|The first excerpt represents the past or something you must release, and is drawn from Glasses by Henry James:
sufficiently at sea to cause him to continue: "Why, the effect of
I seemed to catch the tail of his idea. "Mrs. Meldrum's?"
"They're so awfully ugly and they add so to the dear woman's
ugliness." This remark began to flash a light, and when he quickly
added "She sees herself, she sees her own fate!" my response was so
immediate that I had almost taken the words out of his mouth.
While I tried to fix this sudden image of Flora's face glazed in
and cross-barred even as Mrs. Meldrum's was glazed and barred, he
went on to assert that only the horror of that image, looming out
at herself, could be the reason of her avoiding the person who so
|The second excerpt represents the present or the deciding factor of the moment, and is drawn from Philebus by Plato:
assertion which almost immediately follows, that pleasure and pain
naturally have their seat in the third or mixed class: these two
statements are unreconciled. In like manner, the table of goods does not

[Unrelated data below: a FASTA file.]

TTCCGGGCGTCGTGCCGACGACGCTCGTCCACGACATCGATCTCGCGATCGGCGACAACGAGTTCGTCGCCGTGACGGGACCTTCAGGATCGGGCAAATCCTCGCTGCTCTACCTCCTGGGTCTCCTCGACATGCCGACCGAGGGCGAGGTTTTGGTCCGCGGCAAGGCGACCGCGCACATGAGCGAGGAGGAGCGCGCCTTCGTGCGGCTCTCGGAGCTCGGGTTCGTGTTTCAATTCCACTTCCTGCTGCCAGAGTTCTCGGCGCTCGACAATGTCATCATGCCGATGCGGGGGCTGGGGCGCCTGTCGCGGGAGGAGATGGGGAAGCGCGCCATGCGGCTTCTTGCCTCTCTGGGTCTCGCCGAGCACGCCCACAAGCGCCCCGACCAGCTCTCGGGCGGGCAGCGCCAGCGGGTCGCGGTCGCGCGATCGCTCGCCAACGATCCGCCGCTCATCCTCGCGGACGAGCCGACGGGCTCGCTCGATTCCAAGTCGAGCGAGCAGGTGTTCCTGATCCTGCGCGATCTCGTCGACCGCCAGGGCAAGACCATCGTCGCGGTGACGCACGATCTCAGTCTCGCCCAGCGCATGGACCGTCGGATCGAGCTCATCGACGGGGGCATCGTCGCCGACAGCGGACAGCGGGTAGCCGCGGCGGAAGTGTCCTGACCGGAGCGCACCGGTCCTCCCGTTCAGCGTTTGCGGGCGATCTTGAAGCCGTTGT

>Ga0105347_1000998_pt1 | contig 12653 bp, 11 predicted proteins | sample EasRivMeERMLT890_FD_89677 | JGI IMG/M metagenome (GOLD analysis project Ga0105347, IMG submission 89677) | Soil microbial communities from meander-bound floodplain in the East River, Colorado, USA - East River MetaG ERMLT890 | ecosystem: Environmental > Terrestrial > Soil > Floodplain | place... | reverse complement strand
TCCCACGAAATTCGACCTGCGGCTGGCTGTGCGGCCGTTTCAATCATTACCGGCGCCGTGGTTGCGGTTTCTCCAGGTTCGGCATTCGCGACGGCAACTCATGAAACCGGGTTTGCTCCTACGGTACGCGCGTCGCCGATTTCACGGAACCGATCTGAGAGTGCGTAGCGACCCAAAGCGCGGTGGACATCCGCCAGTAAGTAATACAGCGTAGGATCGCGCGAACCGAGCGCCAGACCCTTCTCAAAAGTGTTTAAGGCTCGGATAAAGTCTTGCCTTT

distinguish between the two heads of measure and symmetry; and though a
hint is given that the divine mind has the first place, nothing is said of
this in the final summing up. The relation of the goods to the sciences
does not appear; though dialectic may be thought to correspond to the
highest good, the sciences and arts and true opinions are enumerated in the
fourth class. We seem to have an intimation of a further discussion, in
which some topics lightly passed over were to receive a fuller
consideration. The various uses of the word 'mixed,' for the mixed life,
|The third excerpt represents the future or something you must embrace, and is drawn from The Light of Western Stars by Zane Grey:
Florence to be worried further about me. Their happy day has
already been spoiled on my account. I want to get out quick."
"Wal, you might be too damn considerate of Miss Hammond's
sensitive feelin's." There was now no trace of the courteous,
kindly old rancher. He looked harder than stone. "How about my
feelin's? I want to know if you're goin' to let this sneakin'
coyote, this last gasp of the old rum-guzzlin' frontier sheriffs,
put you in irons an' hawg-tie you an' drive you off to jail?"
"Yes," replied Stewart, steadily.
"Wal, by Gawd! You, Gene Stewart! What's come over you? Why,
man, go in the house, an' I'll 'tend to this feller. Then
The Light of Western Stars